16 November 2012 18:06 [Source: ICIS news]
HOUSTON (ICIS)--The US Environmental Protection Agency (EPA) on Friday announced that it will not grant a waiver of the Renewable Fuels Standard (RFS).
Several governors came together earlier this year to collectively ask the EPA to waive the RFS, which requires 7.5bn gal of renewable fuels to be blended into gasoline.
They contend that the agriculture industry, particularly livestock, has been hit hard by this year’s drought, which caused record-high corn prices. Corn is the primary feedstock for bio-based ethanol.
“We recognise that this year’s drought has created hardship in some sectors of the economy, particularly for livestock producers,” said Gina McCarthy, assistant administrator for the EPA’s Office of Air and Radiation.
“But our extensive analysis makes clear that congressional requirements for a waiver have not been met, and that waiving the RFS will have little, if any, impact.”
The EPA said it worked with the US Department of Agriculture (USDA) and US Department of Energy (DOE) to analyse economic data and make a decision on the waiver.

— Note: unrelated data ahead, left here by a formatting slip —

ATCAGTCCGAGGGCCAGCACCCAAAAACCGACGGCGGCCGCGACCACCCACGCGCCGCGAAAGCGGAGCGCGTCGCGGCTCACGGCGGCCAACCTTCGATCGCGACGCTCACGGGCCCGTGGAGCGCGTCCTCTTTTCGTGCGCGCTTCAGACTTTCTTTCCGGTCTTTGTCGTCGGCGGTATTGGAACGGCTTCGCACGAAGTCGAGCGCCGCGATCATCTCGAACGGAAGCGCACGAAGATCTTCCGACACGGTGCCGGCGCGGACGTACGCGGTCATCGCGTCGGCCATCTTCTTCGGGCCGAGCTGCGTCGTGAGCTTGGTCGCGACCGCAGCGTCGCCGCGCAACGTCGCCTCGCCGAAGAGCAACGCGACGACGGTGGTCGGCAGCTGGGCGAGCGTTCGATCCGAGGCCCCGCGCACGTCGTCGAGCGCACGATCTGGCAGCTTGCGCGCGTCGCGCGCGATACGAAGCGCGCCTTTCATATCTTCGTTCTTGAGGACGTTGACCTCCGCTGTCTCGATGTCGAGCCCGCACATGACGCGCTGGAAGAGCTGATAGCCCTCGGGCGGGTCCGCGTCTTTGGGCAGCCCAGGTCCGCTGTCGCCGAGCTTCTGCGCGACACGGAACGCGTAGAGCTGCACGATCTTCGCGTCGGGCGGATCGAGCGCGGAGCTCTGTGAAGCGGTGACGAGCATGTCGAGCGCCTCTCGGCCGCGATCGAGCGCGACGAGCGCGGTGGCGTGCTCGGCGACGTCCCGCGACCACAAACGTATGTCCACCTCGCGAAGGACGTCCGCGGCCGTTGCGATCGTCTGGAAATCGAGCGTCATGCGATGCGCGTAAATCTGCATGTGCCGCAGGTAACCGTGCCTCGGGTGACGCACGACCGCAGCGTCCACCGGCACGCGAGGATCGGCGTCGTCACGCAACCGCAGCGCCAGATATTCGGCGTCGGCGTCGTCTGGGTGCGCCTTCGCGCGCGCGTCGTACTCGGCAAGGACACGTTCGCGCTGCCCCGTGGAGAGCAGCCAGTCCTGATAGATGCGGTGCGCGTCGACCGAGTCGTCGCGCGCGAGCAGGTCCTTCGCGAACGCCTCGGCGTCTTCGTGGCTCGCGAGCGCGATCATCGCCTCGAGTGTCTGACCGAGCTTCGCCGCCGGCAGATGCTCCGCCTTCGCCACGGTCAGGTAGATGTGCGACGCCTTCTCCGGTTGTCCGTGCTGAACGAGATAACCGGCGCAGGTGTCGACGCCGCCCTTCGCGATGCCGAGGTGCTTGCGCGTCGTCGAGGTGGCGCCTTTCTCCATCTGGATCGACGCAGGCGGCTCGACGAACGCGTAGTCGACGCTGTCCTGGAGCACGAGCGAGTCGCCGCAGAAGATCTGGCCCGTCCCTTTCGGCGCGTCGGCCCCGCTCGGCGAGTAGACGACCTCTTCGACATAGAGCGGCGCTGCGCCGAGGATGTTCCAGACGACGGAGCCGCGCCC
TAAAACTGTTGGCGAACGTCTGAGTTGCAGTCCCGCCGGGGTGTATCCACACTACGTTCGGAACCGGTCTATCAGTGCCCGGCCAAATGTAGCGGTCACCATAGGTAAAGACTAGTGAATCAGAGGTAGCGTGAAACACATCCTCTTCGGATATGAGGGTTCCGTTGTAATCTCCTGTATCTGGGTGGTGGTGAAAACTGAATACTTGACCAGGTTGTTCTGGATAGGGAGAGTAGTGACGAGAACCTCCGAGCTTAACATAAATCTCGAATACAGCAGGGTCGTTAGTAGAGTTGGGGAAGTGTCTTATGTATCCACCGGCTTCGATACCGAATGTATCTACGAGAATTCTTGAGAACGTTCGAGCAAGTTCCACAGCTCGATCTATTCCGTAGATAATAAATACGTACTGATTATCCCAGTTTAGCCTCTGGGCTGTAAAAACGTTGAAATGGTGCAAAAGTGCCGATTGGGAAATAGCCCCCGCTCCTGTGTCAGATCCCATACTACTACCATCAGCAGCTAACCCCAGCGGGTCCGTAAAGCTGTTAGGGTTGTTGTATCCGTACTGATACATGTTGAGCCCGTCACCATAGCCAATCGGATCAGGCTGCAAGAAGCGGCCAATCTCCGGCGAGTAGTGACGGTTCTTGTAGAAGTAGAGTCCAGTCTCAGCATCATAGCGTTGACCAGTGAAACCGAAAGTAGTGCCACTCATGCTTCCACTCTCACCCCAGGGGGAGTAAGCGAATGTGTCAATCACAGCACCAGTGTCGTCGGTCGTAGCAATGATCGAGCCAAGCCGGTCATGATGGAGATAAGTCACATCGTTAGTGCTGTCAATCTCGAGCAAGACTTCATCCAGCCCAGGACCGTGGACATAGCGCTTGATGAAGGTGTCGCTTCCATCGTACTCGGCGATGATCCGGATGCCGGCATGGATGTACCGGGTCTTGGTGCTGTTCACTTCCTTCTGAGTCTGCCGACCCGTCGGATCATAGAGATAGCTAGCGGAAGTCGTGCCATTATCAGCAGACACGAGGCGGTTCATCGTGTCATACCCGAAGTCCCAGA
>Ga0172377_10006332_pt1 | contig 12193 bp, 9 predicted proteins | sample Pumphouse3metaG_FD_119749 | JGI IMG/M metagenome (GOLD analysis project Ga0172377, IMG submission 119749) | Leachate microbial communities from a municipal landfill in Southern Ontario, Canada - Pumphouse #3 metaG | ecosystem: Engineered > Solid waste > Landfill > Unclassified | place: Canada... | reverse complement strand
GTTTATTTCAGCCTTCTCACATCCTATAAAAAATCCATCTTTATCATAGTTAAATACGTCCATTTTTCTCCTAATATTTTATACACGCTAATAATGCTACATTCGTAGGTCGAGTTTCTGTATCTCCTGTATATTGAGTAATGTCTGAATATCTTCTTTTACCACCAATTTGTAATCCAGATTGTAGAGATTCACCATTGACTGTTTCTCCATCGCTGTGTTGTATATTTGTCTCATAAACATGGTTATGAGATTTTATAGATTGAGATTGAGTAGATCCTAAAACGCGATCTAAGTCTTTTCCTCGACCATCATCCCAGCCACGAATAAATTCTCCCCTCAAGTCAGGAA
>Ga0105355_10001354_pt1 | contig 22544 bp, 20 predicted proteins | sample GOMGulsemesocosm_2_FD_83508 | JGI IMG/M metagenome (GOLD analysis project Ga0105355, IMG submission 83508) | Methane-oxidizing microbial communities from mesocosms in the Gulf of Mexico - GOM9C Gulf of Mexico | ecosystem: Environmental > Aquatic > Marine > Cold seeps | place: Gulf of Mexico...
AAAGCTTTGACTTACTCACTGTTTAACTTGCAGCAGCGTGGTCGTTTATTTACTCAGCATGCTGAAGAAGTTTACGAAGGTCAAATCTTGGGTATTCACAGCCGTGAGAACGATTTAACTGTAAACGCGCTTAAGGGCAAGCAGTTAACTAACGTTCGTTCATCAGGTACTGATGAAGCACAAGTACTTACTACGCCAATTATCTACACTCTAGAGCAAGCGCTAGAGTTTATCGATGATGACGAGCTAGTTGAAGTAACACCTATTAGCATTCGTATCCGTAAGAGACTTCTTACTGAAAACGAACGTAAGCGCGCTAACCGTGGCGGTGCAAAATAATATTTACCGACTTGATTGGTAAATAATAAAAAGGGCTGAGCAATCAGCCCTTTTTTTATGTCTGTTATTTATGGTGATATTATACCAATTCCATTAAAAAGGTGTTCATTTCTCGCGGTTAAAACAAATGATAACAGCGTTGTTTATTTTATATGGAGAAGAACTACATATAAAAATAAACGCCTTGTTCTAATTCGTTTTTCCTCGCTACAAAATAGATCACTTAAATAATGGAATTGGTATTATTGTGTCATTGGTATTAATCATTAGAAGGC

Waiving the mandate would only reduce corn prices by about 1%, the EPA said, adding the waiver would have no affect on household energy costs.
Bob Dinneen, president and CEO of the Renewable Fuels Association, said the EPA’s decision shows that the RFS is working as designed.
“The flexibility that is built into the RFS allows the marketplace to ration demand, not the government,” Dinneen said. “Indeed, the ethanol industry has responded to the market by reducing output by approximately 12%.”
He said there needs to be “more constructive dialogue with livestock and poultry groups about the real causes of high feed costs and the impacts on retail food prices”.
Charles Drevna, the president of the American Fuel & Petrochemical Manufacturers (AFPM) said the EPA’s decision underscores the problems with the RFS.
“While AFPM supports the sensible integration of alternative fuels into commerce, consumer choice in the marketplace, not mandates, should dictate how these fuels are used,” he said. “The growing chorus of concern from food, livestock, engine and consumer communities continues to highlight the mandate’s unintended consequences and destructive nature.”
He said the original purpose of the RFS was to wean the US off foreign oil.
“Just five years later, the US is on track to surpass Saudi Arabia in oil production by 2020, effectively rendering RFS obsolete,” he said. “We have the capability of being energy self-reliant, but only if excessive and ineffective mandates are repealed. At stake are jobs, economic growth and a stable national security.”
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